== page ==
King County councilmember introduces bill to criminalize drug use

Apr 26, 2023, 3:00 PM | Updated: 3:26 pm


A homeless man, 24, holds a piece of aluminum foil he used to smoke fentanyl in Seattle. (Photo by John Moore/Getty Images)

(Photo by John Moore/Getty Images)

Councilmember Reagan Dunn wants to add King County to a growing list of cities and counties enacting drug use and possession laws after state lawmakers failed to act before the current law expires June 30.

His first proposal would make public use of illegal narcotics on public property in unincorporated King County a misdemeanor.

Controversial WA drug possession bill fails, laws could be made locally

“We’re also disappointed that the state Legislature didn’t have the courage to act to figure out a solution to the legality of use and possession of drugs and public spaces,” Dunn said. “And I really wish they had done that. Because that way, we wouldn’t have a patchwork effect of state laws being different than local laws. ”

Since the bill did not pass before the end of the legislative session, no drug possession laws will exist statewide, and it will be up to cities and counties to create their own drug possession laws with varying penalties and treatment options.

The current state law, which was passed as a stopgap after the Blake decision, expires in July and classifies drug possession as a misdemeanor on the third arrest. There is a maximum sentence of 90 days in jail, up to $1,000 in fines, or both after a third arrest.

New legislation introduced by Dunn would carry a penalty of up to 90 days in jail and make public drug use in King County a misdemeanor.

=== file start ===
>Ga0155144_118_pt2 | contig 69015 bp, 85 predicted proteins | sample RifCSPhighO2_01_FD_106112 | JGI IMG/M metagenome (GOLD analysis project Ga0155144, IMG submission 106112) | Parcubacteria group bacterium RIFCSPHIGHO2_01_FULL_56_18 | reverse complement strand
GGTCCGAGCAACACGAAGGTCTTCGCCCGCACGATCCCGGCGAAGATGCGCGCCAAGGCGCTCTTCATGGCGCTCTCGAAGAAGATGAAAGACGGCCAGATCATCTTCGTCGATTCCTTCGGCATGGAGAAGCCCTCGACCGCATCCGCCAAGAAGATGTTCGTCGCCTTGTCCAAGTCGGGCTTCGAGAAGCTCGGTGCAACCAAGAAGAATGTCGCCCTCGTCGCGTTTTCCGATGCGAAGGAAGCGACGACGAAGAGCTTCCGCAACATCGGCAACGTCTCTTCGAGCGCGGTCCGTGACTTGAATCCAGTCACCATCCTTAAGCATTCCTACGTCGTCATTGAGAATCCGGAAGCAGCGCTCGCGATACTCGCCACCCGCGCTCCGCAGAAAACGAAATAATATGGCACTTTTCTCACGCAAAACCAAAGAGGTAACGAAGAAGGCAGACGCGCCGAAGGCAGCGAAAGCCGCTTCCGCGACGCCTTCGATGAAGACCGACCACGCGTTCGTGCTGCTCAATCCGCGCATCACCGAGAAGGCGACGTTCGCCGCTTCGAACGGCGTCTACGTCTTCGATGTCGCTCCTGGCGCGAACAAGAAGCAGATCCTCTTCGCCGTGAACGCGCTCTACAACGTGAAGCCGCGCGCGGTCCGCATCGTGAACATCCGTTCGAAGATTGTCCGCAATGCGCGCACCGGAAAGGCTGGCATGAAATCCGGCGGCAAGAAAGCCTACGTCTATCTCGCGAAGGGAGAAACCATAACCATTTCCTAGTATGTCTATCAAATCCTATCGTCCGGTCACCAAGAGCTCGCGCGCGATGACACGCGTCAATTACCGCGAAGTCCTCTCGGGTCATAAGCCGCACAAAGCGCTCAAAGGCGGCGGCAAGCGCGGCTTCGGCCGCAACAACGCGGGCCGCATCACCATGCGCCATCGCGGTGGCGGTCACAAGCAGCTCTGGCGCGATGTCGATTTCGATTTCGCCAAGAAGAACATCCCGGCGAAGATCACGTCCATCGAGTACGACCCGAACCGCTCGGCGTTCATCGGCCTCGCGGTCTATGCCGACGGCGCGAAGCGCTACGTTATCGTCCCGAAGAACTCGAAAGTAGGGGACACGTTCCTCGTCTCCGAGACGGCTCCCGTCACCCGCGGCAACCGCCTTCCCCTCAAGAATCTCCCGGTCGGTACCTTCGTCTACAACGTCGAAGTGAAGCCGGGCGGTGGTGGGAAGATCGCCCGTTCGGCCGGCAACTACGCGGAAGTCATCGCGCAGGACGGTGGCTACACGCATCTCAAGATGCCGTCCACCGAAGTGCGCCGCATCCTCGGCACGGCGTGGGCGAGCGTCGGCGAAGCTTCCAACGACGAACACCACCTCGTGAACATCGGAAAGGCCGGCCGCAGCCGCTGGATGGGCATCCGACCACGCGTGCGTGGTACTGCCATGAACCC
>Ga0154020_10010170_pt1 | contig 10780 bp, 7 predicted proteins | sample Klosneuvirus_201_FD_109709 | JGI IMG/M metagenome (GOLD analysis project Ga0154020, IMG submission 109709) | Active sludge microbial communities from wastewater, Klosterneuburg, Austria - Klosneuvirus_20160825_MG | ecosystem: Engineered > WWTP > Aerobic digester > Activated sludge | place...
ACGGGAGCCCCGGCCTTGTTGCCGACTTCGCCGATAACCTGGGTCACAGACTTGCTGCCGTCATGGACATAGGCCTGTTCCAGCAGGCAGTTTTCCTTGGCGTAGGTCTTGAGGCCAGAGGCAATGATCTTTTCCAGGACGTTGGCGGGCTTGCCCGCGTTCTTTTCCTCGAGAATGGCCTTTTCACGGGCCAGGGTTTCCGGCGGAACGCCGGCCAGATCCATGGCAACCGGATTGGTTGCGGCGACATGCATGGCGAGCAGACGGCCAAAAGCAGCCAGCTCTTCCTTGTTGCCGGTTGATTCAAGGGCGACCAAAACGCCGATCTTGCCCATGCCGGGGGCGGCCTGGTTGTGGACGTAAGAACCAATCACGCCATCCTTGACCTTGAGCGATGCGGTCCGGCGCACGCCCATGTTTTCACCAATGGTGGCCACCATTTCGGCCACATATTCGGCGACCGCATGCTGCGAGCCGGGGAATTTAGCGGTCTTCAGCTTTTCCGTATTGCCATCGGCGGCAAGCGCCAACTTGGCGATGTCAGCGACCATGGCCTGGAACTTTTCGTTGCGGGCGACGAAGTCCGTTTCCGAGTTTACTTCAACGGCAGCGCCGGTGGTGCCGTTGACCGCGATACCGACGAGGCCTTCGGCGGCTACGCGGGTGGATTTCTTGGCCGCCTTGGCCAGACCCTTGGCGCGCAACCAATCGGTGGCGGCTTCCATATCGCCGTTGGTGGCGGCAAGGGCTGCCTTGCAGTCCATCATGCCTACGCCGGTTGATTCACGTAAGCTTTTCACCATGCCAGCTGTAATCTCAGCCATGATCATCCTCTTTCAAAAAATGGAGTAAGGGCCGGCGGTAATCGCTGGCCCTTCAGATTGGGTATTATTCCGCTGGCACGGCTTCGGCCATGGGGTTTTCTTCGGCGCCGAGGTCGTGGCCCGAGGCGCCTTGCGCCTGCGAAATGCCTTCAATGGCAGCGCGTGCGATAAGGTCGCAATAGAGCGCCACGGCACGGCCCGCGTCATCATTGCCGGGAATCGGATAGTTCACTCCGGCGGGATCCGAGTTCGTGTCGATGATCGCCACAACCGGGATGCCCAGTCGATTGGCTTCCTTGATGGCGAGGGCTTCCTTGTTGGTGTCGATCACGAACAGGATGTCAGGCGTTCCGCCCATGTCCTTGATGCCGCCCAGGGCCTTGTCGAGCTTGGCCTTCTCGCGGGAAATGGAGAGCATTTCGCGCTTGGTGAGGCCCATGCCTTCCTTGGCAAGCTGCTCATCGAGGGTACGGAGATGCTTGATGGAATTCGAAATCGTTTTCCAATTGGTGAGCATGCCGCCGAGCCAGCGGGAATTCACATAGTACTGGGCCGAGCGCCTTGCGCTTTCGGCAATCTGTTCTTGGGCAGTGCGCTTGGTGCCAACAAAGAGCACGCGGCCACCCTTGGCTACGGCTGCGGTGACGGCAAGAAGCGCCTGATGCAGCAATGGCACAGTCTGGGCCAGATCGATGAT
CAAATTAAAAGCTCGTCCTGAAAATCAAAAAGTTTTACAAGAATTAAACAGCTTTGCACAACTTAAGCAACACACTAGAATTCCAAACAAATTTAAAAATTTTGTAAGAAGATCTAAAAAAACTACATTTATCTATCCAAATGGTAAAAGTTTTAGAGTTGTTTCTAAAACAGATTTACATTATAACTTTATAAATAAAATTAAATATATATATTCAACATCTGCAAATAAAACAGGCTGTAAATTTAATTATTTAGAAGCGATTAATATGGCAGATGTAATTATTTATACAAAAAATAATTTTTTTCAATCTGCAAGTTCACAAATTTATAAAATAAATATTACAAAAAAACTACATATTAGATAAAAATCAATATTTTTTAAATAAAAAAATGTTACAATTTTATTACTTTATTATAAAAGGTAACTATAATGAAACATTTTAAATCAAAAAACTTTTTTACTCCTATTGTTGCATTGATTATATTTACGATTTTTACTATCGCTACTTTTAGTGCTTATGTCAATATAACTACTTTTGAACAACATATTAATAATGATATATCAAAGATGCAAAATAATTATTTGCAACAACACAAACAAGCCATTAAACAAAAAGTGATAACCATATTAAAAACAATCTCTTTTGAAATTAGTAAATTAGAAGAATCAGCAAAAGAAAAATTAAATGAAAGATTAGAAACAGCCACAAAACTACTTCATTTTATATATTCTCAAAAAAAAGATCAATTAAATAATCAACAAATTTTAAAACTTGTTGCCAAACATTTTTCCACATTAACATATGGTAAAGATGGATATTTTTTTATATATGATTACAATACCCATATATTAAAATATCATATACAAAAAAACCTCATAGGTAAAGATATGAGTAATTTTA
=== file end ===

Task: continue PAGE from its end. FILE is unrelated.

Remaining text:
“I’m cautiously optimistic that the county council will come to some kind of criminal penalty for doing drugs out in the public to protect our community and our business owners and our children in parks and playgrounds. But we’ll see. I think this the reason why it’s a relatively light touch,” Dunn said. “I didn’t try and replicate the entire state criminal code, and this ordinance simply says you can’t do drugs in public in plain view.”

Dunn said that this law was so important specifically because jail time was one of the best ways to get people into treatment, which he said would not happen without legislation stopping public drug use.

“One of the great off-ramps to get somebody out of a life of addiction is the criminal justice system. And there are treatment options that exist that can be ordered by a judge and paid for in large part by the public. And with Blake laws expiring and the legislature not taking action, there is no such off-ramp,” Dunn said. “Hundreds of millions of dollars of treatment money for people in addiction won’t be spent, it’s locked up and never used.”

Snohomish County Councilmember Nate Nehring made a similar proposal late Sunday night after the state Legislature’s deadline passed without a new bill being ratified.

Drug use in the state has been spiking, and overdose deaths in King County nearly doubled between 2020 and 2022, according to the public data dashboard. According to the dashboard, fentanyl was the leading drug contributing to overdose deaths in 2022, followed by methamphetamine.

Dunn’s proposal would apply only to unincorporated King County.

A second proposal outlawing drug possession is too complicated and politically charged and will come at a later date, Dunn said.

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King County councilmember introduces bill to criminalize drug use